Is the scope balanced well on both axis?


Yes - as well as I can balance them. I did take some care here.

dave

#8 Raginar

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Posted 23 January 2014 - 12:10 AM

It's good to see Scott on here :)

Anyone else amazed when you hear about a 10-15 year old mount still being relevant today?

Chris

#9 Joe Bergeron

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Posted 23 January 2014 - 12:26 AM

Mine is over 20 years old. Still relevant, too.

#10 Startraffic

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Posted 23 January 2014 - 03:20 PM

Chris,
Scott was able to help me out on my HGM-200. IIRC he stopped production in the early to mid '90s. Fantastic mount, great company, outstanding customer service IME

Clear Dark Skies
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#11 Dave Lee

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Posted 24 January 2014 - 10:46 AM

It's good to see Scott on here :)

Anyone else amazed when you hear about a 10-15 year old mount still being relevant today?

Chris


The Losmandy mount(s) are most interesting (and I own one). It (from what I know) started in the 'pushto is king' era. Over the last 20 years advances in tech have moved the world toward 'GoTo is King'.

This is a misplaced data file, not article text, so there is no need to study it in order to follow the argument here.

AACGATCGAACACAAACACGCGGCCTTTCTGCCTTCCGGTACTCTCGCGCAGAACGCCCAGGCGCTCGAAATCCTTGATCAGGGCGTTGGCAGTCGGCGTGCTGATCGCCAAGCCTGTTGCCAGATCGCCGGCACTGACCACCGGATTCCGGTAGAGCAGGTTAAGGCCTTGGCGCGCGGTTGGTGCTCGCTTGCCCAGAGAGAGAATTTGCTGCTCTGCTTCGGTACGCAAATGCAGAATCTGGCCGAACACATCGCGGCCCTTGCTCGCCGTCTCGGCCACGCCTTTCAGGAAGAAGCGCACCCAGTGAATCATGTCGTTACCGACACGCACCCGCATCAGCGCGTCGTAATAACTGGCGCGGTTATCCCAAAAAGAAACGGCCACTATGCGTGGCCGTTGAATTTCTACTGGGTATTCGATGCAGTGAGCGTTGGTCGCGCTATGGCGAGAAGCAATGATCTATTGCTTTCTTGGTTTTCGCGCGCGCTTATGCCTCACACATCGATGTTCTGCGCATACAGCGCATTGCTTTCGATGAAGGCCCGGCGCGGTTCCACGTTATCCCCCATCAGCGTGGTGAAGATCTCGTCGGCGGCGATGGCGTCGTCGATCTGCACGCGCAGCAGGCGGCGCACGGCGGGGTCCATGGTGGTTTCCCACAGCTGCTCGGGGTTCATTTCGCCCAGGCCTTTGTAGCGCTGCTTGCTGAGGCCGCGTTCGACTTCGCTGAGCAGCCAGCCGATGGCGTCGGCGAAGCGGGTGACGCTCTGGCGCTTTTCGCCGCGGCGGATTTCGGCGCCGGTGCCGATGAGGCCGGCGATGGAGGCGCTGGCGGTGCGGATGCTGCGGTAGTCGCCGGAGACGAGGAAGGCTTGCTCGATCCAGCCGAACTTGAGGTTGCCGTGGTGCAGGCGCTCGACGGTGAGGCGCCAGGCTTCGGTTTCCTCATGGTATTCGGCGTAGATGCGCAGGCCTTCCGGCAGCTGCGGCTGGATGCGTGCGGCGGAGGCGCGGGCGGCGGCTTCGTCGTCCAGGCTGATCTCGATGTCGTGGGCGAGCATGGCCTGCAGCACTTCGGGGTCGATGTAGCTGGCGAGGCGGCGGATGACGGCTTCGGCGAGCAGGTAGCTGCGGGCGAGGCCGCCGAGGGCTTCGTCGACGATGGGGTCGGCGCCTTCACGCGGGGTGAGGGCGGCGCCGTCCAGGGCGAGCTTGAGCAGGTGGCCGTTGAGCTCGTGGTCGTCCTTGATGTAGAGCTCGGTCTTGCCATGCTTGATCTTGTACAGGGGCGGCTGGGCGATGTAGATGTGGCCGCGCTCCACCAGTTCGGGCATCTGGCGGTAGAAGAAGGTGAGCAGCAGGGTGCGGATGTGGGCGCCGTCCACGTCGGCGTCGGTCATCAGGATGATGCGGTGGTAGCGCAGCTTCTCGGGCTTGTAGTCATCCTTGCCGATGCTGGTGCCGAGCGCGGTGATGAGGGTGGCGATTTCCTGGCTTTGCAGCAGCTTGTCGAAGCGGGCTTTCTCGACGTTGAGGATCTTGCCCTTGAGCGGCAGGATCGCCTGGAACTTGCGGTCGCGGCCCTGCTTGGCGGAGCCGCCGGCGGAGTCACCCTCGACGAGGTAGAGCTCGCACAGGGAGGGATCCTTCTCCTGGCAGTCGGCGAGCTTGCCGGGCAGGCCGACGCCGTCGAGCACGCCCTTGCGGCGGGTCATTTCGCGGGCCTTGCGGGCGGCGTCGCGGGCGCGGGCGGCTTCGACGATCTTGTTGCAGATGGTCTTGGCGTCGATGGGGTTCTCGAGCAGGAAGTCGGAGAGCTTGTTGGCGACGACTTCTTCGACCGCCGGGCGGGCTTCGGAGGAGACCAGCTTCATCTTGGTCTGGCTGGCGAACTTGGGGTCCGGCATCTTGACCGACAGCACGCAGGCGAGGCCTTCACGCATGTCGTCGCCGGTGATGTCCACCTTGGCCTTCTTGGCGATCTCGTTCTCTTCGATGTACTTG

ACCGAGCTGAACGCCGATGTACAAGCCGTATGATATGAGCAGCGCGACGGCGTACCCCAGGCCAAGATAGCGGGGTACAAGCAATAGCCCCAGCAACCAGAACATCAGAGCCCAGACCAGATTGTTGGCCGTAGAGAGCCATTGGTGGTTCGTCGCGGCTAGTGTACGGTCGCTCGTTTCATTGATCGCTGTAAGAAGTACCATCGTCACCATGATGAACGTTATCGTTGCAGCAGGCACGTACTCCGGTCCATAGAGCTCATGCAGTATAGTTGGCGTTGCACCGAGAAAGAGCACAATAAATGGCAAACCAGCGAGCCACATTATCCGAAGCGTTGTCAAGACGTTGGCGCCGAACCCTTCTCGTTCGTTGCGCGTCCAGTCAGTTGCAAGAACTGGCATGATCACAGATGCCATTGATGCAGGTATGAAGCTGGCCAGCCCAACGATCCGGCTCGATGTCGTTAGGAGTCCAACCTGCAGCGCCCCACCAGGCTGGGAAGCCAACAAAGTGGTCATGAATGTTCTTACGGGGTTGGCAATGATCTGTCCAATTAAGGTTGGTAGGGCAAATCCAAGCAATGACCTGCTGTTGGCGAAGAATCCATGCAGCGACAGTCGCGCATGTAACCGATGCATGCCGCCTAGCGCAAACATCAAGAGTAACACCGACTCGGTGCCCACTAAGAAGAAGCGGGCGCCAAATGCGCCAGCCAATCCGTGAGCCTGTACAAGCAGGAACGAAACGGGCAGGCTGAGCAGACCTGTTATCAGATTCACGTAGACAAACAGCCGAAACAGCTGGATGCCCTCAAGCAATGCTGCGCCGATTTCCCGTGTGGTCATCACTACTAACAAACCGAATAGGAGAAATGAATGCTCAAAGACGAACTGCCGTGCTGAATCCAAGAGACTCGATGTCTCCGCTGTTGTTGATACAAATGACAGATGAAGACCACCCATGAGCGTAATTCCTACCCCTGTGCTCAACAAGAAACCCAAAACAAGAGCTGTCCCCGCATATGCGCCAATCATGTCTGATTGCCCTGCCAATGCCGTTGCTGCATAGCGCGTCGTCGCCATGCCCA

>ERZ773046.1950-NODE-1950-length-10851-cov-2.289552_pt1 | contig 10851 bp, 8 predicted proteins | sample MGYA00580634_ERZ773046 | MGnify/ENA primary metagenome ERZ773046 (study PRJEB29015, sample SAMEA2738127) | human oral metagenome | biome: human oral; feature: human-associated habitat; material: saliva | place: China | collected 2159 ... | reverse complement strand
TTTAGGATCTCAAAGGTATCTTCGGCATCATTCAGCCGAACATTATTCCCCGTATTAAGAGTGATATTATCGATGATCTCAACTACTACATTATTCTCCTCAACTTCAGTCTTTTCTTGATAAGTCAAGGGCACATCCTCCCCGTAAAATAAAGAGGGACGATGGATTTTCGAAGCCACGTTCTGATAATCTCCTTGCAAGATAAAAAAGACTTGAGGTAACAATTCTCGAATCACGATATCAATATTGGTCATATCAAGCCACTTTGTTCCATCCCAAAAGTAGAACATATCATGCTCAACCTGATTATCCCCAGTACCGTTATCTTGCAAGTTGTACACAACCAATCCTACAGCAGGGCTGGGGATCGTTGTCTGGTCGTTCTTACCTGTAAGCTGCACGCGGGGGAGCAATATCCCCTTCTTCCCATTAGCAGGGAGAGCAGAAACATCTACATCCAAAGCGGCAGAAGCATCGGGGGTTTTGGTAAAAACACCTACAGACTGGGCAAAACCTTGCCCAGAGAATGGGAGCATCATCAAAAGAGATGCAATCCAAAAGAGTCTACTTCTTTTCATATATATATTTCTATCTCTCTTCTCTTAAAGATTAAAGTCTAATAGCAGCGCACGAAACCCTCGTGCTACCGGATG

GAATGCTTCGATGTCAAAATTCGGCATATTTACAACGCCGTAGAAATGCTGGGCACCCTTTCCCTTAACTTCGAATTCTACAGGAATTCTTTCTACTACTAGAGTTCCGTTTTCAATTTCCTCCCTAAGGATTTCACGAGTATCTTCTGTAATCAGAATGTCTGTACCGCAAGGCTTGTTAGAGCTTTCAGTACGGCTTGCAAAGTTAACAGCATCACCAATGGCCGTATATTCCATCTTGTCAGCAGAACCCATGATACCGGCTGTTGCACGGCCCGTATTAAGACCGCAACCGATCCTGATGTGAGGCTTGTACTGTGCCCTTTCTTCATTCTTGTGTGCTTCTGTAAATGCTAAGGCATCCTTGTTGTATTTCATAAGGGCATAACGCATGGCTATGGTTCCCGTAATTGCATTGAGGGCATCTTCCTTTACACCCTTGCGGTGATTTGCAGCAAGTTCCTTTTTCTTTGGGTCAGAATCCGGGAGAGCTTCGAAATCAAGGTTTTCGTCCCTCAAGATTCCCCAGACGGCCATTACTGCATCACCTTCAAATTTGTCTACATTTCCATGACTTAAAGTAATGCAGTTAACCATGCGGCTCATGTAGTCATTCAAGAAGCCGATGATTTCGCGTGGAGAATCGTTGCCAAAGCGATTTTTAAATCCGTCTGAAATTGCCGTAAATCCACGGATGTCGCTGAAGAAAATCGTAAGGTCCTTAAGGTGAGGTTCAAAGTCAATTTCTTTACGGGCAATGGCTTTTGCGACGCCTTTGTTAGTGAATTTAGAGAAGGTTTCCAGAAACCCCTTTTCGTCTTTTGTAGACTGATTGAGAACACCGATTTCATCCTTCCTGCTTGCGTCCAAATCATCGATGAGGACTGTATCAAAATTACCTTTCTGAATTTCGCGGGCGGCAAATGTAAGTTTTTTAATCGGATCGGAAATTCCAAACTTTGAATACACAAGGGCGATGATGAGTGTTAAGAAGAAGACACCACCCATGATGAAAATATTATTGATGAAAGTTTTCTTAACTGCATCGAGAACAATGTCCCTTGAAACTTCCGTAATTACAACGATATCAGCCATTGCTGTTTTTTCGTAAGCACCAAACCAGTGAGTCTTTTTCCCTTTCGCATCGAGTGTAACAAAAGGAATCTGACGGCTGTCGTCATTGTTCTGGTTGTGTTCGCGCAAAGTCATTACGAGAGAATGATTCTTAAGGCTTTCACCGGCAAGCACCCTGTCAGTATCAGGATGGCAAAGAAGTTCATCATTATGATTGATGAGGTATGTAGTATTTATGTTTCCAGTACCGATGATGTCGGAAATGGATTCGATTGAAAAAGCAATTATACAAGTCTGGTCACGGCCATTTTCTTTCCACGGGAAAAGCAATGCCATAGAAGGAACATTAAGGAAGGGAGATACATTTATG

While the Gemini system had (from what I can view-don't own one) a kind of rough start, it is a most viable system at this point in time (for the GoTo viewer). My view of mounts (as in AP capable)...

1) There are really good mounts that, depending on specs/loads/etc, are at are above 5 figures cost. But they are REALLY good mounts.

2) On an 'out of the box' basis there are mounts that cost half or less of #1 above. But WAY down the road support/etc is iffy and variable. 20 years from now might well not (or might be) a problem.

3) And then you have Losmandy. They came out with a couple of GEM's WAY back when (pushto ERA). And they somehow have managed to keep them relevant to today and I can't imagine any rational observer of their technology and business practices not thinking that 'this is a going to be a really good down the road choice' (assuming that what comes out of the box works for you). After several decades and a couple of technology changes, you tend to view this as a trend.

If you can afford a bunch more you can acquire a better mount. And there are a very few good offerings at price points similar to Losmandy. But if you view history and current actions as an important indicator of what you might encounter in the future, Losmandy would seem to me to be a MOST rational choice. And a most rare kind of product history in my mind.

dave

ps. I would make one caveat to the comments above. The Losmandy offering are best 'tuned' to folks who are willing to do the automotive equivalant of 'changing your own point/plugs/oil' (he said revealing the fact that I am old). There are services available out there at reasonable prices, but I would not view the Losmandy mounts as 'the equivalent of a refrigerator' (plug it in and replace it 25 years later). I find this most reasonable, BTW.